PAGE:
Stoking embers of literary discord
NEW DELHI: Had Shakespeare written Othello in this millennium, he would have been summarily cancelled. And The Merchant of Venice would never have made it to a major studio. Chances are, in fact, his entire body of work would be put to the woke torch. Yet, we are all okay with Shakespeare today, and he rests safe in his 16th century crypt, his works left to be enjoyed, or ignored, as we wish. Which is as it should be.
So too ought to be our attitude to Tulsidas, a contemporary of Shakespeare, whose Awadhi magnum opus Ramcharitmanas is at the centre of a fractious debate in Uttar Pradesh and Bihar. Political parties there are jousting over three chaupais (quatrains) in the text that purportedly show Shudras and women in a poor light.
The fuse for this fire was lit by Bihar education minister Chandra Shekhar, a former professor of zoology, who said at a convocation last month that a recurring theme in Manusmriti and Ramcharitmanas is denial of education to Shudras and women. In Uttar Pradesh, Samajwadi Party leader Swami Prasad Maurya took up the refrain and elaborated on the questionable quatrains: one speaks about educated Shudras and poisonous snakes, another names several castes as lowly, and another advises, “one should honour a Brahmin even if he is illiterate and not respect a Shudra no matter how intelligent.”
Predictably, the BJP sees this demand for scrubbing the Ramcharitmanas as an assault on one of Hinduism’s sacred texts. Aided by cooperative Hindi TV channels, it has fielded a raucous array of spokesmen, babas, minority cells and interest groups, all trying to steer the debate towards its pet project of making Hindu religious works texts of the State, immutable in letter and spirit, to be obeyed without question. Somewhat like the books of the Abrahamic religions it so frequently critiques.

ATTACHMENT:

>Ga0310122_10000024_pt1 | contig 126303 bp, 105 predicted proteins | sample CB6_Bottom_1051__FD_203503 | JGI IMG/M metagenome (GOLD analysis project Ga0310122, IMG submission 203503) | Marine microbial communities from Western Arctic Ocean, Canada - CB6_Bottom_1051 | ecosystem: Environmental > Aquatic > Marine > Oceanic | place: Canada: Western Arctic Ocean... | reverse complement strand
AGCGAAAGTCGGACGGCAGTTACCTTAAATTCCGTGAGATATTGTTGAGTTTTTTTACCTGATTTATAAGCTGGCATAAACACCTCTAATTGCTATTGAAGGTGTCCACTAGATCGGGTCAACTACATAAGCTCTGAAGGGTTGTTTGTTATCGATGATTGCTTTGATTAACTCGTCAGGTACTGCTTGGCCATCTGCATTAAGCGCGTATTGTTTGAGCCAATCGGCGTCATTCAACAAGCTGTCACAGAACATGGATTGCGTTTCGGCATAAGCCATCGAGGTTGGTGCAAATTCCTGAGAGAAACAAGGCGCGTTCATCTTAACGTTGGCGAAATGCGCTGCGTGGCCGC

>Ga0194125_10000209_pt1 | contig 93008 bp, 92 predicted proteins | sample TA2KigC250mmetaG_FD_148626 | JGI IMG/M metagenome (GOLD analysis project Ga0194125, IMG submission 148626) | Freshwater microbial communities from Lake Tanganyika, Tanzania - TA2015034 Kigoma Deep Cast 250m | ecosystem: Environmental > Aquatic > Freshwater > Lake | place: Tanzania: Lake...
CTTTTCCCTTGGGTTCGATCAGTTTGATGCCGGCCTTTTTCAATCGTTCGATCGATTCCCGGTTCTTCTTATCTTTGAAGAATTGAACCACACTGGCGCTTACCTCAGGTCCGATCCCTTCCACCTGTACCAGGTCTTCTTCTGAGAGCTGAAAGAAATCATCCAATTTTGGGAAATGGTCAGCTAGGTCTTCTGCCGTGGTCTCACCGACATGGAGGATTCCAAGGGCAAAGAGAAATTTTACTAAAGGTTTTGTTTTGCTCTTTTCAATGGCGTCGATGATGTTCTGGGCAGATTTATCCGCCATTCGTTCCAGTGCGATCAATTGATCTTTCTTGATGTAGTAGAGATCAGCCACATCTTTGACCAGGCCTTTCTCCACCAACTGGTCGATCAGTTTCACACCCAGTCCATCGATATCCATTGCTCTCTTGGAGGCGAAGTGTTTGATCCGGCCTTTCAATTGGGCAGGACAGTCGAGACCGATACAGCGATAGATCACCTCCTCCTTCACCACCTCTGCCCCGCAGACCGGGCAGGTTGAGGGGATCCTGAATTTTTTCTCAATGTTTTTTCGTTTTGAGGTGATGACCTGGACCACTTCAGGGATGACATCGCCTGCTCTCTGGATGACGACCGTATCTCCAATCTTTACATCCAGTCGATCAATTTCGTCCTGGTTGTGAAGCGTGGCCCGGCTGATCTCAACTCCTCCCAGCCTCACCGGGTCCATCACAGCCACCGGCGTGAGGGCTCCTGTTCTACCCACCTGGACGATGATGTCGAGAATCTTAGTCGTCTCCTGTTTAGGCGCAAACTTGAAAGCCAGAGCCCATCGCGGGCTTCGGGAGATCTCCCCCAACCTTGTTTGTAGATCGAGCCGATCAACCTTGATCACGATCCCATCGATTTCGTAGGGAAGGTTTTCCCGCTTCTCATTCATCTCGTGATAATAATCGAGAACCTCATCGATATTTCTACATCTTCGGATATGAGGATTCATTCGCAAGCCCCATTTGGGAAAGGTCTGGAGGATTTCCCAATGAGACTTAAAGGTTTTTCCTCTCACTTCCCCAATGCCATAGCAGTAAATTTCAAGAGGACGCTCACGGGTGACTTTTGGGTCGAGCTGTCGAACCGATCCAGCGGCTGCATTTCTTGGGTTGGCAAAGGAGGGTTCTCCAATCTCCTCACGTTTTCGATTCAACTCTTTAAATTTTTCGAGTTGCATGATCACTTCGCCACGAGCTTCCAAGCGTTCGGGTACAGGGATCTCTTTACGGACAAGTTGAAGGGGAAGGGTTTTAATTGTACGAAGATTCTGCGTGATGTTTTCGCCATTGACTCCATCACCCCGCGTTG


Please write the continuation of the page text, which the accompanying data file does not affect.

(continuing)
The way to respond to all literary controversies is to leave the text alone, and keep the author, if not dead, alive. The right to alter a writer’s words rests with him alone and does not legate to anyone upon his passing. The Ramcharitmanas kerfuffle we are witnessing in the Gangetic States is the result of the BJP’s grand electoral stratagem of splintering the Dalit, Muslim and Other Backward Class voting blocs with the aim of winning over some of the splinters and reducing the strength of their main adversaries at the same time. In the past two elections in UP, the party successfully prised non-Jatav caste groups away from the Jatav-dominated BSP and also succeeded in alienating the non-Yadav jatis from the Yadav-dominated Samajwadi Party.
There are signs the BJP is working to orchestrate a religious crescendo in the year or so to the next Lok Sabha election. A date has been announced for the inauguration of a Ram temple in Ayodhya. The import of two monoliths from Nepal from which the temple idols are to be carved, has been the subject of much fanfare. New godmen are cropping up with war cries of Sanatan Dharma every week.
But two can play the polarisation game. It explains why the Samajwadi Party in UP and the RJD-JD(U) combine in Bihar are trying to stoke the Ramcharitmanas issue to consolidate the OBC and Dalit vote bank. It also explains why they are keen to get caste surveys done so as to know the exact numerical composition of these social groups and tailor their pitch accordingly.
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